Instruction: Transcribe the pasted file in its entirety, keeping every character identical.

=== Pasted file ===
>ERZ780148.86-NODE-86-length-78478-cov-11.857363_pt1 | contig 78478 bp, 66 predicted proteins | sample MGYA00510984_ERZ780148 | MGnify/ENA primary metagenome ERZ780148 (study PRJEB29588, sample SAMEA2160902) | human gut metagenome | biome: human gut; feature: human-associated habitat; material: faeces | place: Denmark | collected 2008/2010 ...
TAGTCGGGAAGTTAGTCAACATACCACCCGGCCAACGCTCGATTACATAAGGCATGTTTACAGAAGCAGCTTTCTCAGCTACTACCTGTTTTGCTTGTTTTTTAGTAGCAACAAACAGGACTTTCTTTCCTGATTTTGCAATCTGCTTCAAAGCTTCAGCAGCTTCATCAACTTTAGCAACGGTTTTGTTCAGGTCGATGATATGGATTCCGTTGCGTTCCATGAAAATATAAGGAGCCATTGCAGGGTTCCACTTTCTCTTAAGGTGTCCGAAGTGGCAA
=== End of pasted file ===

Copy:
>ERZ780148.86-NODE-86-length-78478-cov-11.857363_pt1 | contig 78478 bp, 66 predicted proteins | sample MGYA00510984_ERZ780148 | MGnify/ENA primary metagenome ERZ780148 (study PRJEB29588, sample SAMEA2160902) | human gut metagenome | biome: human gut; feature: human-associated habitat; material: faeces | place: Denmark | collected 2008/2010 ...
TAGTCGGGAAGTTAGTCAACATACCACCCGGCCAACGCTCGATTACATAAGGCATGTTTACAGAAGCAGCTTTCTCAGCTACTACCTGTTTTGCTTGTTTTTTAGTAGCAACAAACAGGACTTTCTTTCCTGATTTTGCAATCTGCTTCAAAGCTTCAGCAGCTTCATCAACTTTAGCAACGGTTTTGTTCAGGTCGATGATATGGATTCCGTTGCGTTCCATGAAAATATAAGGAGCCATTGCAGGGTTCCACTTTCTCTTAAGGTGTCCGAAGTGGCAA